Ipapip Ishkabibble is not unlike many bards. He travels the land singing his songs, paying his respects to the Prince of Shadows, and generally gets up to no good. Unfortunately for him the thing that makes him stand out from other bards isn’t a good thing. He’s always been blessed with a silver tongue, but in using it to bypass certain ‘draconian restrictions’ he went and got himself caught avoiding tariffs and taxes. The ‘friends’ he was trying to help pulled a runner, of course, leaving Ipapip holding the bag. The Dwarf King didn’t throw the gnome into jail for very long, however. Instead, he made a deal: if Ipapip helped in the Dwarf King’s efforts to bring the Prince of Shadows to justice for all of his theft and mischief, then the bard would be allowed his freedom. Now Ipapip is stuck between the archetypal rogue and the paragon of dwarven fighters, the absolute last place a gnomish bard wants to find himself.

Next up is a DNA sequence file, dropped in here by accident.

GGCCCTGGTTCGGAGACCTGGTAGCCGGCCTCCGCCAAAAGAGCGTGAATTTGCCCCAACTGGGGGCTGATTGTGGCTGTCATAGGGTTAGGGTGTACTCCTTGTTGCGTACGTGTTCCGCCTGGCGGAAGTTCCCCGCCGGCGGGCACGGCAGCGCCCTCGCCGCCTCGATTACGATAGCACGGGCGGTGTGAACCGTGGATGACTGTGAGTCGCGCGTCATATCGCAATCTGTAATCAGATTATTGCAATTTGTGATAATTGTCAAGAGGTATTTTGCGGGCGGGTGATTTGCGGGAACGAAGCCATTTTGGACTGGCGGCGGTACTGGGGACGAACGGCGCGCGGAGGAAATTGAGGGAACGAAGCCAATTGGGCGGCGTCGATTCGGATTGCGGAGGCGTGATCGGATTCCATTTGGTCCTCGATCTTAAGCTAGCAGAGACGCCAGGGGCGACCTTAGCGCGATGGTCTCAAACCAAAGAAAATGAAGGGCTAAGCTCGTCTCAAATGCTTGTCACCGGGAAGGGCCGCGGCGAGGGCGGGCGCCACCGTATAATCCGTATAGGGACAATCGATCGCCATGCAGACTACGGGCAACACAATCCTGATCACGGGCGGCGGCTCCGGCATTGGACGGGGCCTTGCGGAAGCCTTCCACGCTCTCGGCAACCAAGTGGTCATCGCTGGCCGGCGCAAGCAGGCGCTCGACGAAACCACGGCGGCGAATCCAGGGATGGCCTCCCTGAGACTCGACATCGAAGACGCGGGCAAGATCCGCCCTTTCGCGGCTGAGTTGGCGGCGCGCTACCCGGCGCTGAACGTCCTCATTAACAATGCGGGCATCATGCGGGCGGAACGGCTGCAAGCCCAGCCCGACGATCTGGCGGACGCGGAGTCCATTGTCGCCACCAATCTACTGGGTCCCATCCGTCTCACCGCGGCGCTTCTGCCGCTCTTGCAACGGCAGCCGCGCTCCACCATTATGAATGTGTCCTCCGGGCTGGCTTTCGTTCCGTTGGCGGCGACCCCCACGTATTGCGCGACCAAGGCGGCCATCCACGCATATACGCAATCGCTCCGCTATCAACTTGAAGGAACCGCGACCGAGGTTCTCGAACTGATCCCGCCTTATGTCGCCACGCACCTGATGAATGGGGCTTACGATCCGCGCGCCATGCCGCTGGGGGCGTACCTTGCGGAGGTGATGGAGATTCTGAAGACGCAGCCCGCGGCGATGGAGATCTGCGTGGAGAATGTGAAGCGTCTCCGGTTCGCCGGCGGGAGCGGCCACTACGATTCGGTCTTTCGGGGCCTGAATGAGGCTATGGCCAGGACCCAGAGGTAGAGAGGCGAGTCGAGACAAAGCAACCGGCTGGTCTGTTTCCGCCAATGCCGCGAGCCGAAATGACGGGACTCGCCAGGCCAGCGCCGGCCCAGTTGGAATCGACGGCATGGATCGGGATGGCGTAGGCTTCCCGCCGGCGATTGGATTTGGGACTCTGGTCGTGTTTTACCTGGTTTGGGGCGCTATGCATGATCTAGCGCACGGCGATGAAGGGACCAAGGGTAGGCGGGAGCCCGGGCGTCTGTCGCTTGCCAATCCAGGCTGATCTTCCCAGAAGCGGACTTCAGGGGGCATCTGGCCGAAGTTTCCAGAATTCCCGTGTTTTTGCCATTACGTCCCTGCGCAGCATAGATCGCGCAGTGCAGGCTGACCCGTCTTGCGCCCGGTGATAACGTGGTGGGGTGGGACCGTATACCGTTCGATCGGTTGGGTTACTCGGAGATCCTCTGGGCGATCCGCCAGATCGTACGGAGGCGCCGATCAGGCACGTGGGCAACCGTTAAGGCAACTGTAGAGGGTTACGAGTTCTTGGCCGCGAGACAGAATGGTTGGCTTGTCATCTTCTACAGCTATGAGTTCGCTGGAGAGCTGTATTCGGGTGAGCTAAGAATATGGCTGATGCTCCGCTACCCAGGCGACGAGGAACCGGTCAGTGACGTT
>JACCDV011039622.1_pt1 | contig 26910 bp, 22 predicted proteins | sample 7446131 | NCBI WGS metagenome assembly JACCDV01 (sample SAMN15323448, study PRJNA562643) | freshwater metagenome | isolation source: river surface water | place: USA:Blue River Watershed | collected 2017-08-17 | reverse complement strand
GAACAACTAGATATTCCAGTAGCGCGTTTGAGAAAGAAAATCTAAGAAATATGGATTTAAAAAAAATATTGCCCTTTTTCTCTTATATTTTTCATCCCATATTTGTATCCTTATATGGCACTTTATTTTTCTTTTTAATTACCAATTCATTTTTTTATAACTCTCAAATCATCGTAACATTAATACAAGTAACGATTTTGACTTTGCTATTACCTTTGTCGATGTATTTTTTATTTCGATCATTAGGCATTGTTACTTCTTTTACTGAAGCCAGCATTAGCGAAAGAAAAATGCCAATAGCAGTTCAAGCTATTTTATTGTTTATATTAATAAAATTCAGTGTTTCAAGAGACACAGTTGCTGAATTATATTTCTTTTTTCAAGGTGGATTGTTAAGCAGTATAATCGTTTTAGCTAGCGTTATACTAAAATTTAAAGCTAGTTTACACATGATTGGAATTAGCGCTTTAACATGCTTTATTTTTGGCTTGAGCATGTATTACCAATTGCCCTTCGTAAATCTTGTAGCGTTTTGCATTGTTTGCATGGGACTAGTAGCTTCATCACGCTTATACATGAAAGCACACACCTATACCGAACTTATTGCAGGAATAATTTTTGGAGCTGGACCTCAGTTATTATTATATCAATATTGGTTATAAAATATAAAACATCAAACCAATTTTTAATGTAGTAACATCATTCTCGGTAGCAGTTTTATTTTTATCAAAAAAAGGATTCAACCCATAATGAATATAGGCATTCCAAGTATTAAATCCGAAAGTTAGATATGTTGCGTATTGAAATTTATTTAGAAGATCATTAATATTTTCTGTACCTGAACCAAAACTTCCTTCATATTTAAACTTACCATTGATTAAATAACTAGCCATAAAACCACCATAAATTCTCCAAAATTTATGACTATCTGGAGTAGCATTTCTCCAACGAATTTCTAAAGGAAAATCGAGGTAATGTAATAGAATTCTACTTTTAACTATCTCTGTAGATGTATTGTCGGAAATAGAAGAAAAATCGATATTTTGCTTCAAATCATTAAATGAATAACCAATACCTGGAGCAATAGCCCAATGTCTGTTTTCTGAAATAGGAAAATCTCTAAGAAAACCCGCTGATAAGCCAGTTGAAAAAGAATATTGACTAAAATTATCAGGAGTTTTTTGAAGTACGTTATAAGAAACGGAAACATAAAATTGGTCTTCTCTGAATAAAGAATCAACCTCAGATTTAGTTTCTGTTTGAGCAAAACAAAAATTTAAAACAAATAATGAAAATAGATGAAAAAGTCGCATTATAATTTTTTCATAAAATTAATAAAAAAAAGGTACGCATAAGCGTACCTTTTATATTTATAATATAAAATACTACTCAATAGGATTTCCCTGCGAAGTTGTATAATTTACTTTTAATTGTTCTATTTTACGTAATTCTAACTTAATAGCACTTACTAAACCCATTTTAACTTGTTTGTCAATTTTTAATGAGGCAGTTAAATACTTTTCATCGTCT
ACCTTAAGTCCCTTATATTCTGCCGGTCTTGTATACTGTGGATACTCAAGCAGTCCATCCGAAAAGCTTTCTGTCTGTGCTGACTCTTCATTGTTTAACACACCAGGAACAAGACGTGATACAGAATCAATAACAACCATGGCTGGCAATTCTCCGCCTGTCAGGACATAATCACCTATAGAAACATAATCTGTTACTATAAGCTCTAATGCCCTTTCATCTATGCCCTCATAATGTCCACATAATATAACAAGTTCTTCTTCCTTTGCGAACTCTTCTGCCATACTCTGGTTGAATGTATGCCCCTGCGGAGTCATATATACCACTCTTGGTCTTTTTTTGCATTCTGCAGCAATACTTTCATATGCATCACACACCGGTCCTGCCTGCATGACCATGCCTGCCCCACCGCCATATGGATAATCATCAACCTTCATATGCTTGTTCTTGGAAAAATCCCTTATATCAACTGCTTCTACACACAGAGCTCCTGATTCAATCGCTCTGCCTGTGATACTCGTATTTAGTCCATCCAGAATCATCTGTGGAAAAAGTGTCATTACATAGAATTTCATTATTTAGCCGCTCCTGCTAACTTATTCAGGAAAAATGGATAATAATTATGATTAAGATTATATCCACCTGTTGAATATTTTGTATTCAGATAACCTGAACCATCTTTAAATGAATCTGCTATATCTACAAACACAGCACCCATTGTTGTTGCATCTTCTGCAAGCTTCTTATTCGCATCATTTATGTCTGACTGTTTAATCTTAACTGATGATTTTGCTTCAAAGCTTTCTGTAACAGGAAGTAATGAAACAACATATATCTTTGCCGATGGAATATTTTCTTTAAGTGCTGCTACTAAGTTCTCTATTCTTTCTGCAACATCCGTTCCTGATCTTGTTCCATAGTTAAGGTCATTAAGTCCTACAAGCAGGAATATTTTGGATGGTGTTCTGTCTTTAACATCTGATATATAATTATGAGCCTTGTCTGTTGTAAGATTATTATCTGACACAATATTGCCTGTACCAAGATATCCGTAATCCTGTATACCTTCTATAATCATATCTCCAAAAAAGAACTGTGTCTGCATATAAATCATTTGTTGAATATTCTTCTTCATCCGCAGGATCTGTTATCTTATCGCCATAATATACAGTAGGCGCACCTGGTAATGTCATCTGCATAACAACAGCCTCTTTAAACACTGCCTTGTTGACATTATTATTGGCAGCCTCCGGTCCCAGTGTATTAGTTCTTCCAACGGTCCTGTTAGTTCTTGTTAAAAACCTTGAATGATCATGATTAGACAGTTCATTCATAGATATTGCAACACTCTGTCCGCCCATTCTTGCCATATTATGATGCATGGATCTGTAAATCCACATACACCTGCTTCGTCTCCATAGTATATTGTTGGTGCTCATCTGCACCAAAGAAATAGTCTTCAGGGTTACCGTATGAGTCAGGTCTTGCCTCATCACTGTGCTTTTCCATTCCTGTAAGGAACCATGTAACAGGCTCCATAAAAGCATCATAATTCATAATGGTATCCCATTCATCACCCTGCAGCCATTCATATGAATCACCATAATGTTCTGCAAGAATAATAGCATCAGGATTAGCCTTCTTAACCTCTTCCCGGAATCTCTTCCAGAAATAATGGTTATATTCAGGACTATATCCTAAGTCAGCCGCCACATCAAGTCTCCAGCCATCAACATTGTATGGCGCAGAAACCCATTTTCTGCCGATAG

Delia Stonechild was born in an Imperial city, and grew up surrounded by civilization and under the laws of the Emperor. While she had little tangible reason to complain about her circumstances, she was never able to shake the feeling that she was meant to be somewhere else. She left the city behind at a young age (for an elf) and traveled into the wild; it wasn’t long before she stumbled into the Elf Queen’s court, which she believes to this day was intentional on the Queen’s part. The Queen welcomed her, and the Queen’s ally the High Druid also rejoiced in Delia’s return to the wild. For her part the ‘Stonechild’ took quickly to the idea of living in service to these two great Icons, and reveled in having found her place in the world. Not all was perfect, however. Members of the elven court and lesser druids both continue to disdain Delia for her origins, and she lives with the knowledge that not everything of civilization is wrong or bad. Life continues to present its challenges; thankfully it is the nature of rangers to persevere.